25th Sunday of Ordinary Time (Ages 9-12): Ask a Good Question
(Begin by reading the Gospel. Sometimes it is good to have someone read it to you. The Word is meant to be heard.)
In the Gospel for this Sunday, Jesus and his disciples are traveling alone. Usually, there are crowds everywhere, but they finally have some time alone together. Jesus takes this opportunity to try for a second time to speak to the disciples about his death and resurrection. It does not go so well.
Jesus was teaching his disciples, saying to them, “The Son of Man is to be betrayed into human hands, and they will kill him, and three days after being killed, he will rise again.” But they did not understand what he was saying and were afraid to ask him.
What do they not understand? It seems simple. He will be betrayed, he will be killed, he will rise again. What is the problem?
It is possible that they do not understand why Jesus says that he "is to be betrayed." Does that mean he must be betrayed? Does that mean betrayal is part of the plan? Is it impossible to avoid betrayal? And who, who would betray him?
It is possible that they do not understand what Jesus means by "human hands." Whose hands? "Human hands" makes it sound like everyone is responsible. Is that what Jesus means?
It is possible that they do not understand why Jesus keeps speaking calmly about being killed. If he knows he is going to be killed, why, for heaven's sake, are they heading towards Jerusalem where the crucifixions take place?? Can this not be stopped? What would happen if they prevent his death?
It is possible that they do not understand what Jesus means by "rise again." Same life? Different? Why will this happen? How will this happen? What will this look like?
They do not understand. They do not understand and they are afraid. They do not have courage. They are afraid of what they do not know. Understanding, courage, knowledge—three things they do not have. Three gifts of the Holy Spirit. Would they receive these gifts if they ask a question? What if asking a question invites in the Holy Spirit?
What would happen if they ask a question? What would Jesus say? We will never know.
Then they came to Capernaum; and when Jesus was in the house he asked them, “What were you arguing about on the way?” But they were silent, for on the way they had argued with one another who was the greatest.
First, the disciples do not ask a question; now, they do not answer one. They must feel pretty foolish. Jesus has been talking about life and death, about the Plan of God; they have been arguing over who is the best. Not very wise. (Wisdom—another gift of the Holy Spirit they could use right now.)
He sat down, called the twelve, and said to them, “Whoever wants to be first must be last of all and servant of all.”
The twelve have been trying to establish an order among themselves, deciding who is greatest, who is the first of all. However, determining the greatest means considering others as less. Others are considered not as great. The only way not to look at someone as less, is to consider everyone as greater. To be last and least. To be servant of all.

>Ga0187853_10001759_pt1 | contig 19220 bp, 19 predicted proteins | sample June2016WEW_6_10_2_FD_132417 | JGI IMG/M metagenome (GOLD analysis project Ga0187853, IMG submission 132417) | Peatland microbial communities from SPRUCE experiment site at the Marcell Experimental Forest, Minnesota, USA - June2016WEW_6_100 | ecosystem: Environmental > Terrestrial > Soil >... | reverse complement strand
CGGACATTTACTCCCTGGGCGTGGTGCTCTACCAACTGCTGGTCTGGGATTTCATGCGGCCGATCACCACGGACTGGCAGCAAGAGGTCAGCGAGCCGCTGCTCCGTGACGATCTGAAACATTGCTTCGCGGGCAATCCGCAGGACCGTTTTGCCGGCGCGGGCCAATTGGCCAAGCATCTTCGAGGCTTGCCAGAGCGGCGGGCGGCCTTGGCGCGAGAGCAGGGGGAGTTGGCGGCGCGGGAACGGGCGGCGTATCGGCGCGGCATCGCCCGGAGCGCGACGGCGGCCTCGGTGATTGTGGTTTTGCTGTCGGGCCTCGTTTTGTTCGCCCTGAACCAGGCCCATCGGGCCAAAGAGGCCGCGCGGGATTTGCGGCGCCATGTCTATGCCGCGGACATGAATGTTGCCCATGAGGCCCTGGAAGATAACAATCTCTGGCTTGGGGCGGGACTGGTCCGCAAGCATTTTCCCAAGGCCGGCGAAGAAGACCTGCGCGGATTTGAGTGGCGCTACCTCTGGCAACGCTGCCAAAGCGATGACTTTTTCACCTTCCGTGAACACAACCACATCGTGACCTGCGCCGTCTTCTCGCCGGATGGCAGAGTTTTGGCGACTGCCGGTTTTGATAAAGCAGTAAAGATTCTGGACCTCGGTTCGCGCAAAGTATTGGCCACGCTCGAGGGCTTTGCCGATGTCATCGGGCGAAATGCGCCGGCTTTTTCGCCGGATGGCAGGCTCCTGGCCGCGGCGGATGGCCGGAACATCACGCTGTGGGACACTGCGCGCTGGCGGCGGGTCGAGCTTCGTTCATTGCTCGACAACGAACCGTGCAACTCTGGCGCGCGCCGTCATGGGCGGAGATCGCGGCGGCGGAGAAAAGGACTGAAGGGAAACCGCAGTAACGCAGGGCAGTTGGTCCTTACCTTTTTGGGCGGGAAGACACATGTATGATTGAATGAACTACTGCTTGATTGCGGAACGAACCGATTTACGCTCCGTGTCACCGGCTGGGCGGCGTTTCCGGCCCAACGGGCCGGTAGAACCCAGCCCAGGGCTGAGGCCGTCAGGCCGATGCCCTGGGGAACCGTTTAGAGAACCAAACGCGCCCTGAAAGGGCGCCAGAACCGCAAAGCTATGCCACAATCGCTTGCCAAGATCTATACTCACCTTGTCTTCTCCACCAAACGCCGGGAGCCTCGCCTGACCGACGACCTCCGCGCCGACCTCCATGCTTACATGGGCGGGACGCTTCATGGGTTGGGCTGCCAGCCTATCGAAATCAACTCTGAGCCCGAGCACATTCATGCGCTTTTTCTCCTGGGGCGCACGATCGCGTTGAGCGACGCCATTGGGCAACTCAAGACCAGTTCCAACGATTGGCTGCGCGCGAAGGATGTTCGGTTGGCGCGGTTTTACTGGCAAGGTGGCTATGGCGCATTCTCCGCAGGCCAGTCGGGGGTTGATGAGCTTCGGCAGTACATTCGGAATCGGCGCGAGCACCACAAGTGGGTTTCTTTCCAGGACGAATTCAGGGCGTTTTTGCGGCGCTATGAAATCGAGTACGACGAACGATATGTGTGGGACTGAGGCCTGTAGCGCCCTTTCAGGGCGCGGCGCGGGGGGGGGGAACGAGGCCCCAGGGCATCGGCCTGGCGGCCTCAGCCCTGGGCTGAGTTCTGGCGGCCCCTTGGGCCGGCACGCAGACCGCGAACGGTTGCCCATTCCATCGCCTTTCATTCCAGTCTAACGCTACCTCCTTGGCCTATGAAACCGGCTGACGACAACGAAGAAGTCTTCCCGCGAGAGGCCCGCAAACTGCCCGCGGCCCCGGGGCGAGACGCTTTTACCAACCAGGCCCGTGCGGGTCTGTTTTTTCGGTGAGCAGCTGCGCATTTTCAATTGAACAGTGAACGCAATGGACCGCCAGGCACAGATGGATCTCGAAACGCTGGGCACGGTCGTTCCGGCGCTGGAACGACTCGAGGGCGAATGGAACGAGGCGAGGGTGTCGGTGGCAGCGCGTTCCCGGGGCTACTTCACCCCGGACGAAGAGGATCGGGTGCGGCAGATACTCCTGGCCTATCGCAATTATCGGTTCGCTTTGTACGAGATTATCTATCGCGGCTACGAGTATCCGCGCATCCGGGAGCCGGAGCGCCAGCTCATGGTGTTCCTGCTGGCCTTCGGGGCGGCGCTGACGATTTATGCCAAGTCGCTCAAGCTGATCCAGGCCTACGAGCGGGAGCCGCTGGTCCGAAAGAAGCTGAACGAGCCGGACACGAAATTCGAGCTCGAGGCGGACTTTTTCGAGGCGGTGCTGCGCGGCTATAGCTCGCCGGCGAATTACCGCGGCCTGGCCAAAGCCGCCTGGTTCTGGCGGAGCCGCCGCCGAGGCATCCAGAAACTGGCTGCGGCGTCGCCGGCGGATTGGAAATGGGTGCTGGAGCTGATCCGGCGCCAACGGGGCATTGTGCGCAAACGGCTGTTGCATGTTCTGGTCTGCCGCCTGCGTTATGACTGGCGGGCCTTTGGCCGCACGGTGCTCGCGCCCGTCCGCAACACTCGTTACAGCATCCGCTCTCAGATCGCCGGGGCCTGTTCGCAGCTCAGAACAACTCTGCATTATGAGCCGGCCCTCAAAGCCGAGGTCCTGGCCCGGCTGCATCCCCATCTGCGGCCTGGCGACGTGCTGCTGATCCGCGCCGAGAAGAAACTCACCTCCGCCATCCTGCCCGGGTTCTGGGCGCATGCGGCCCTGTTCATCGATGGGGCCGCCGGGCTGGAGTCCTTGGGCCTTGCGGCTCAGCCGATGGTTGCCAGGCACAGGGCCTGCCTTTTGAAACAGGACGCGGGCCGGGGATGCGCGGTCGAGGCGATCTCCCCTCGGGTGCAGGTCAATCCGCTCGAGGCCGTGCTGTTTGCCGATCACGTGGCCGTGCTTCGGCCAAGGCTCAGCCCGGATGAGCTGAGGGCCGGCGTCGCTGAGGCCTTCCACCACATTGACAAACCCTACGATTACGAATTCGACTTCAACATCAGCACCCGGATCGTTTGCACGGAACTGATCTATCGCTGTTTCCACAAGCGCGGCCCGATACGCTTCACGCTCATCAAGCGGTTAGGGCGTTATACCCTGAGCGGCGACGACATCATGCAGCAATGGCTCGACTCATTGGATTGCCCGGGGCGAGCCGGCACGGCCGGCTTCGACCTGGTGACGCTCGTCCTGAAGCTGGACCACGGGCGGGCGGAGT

Servant? Not very grand. Not very glorious. Jesus seems determined to speak of things that are difficult.
Then he took a little child and put it among them; and taking it in his arms Jesus said to them, “Whoever welcomes one such child in my name welcomes me, and whoever welcomes me welcomes not me but the one who sent me.”
When the disciples struggle without wisdom, without knowledge or courage or understanding, Jesus makes it all very simple. Welcome one such child, welcome me.
Why a child? Children are everywhere. Kings have them, movie stars have them, politicians have them. Garbage collectors have them, gas pump attendants have them, gardeners have them. There will always be children to welcome.
And everyone has been a child. Everyone knows what it is like to be one. If they stop to remember, people recall not understanding what is going on, being afraid, not knowing how to help themselves. They remember feeling foolish. Children know what it is like to be considered too little to help, to have an opinion, to matter. Everyone has been small. Everyone has been powerless.
Welcome the small, Jesus says. Welcome the powerless. Welcome them and you welcome me. Why? Well, that is the question, is it not? This question points us back to the cross, (what Jesus had been trying to tell the disciples about in the beginning). Hanging on the cross, Jesus is powerless. He is the weakest. He is the least. He is not strong. He dies.
Hanging on the cross, Jesus, the powerless, asks a question.
“My God, my God, why have you forsaken me?” (Mark 15:34)
He asks a question and he invites in the Holy Spirit.
“Father, into your hands I commend my spirit.” (Luke 23:46)
Jesus offers himself as the weakest, as the least powerful, and in doing so he welcomes in God. Jesus rises from the dead.
What does it do for the world when we welcome one in Jesus' name?
What if welcoming the small, the powerless, the foolish, the weak welcomes God into the world?
What if asking a question invites in the Holy Spirit?
What would our world be like then?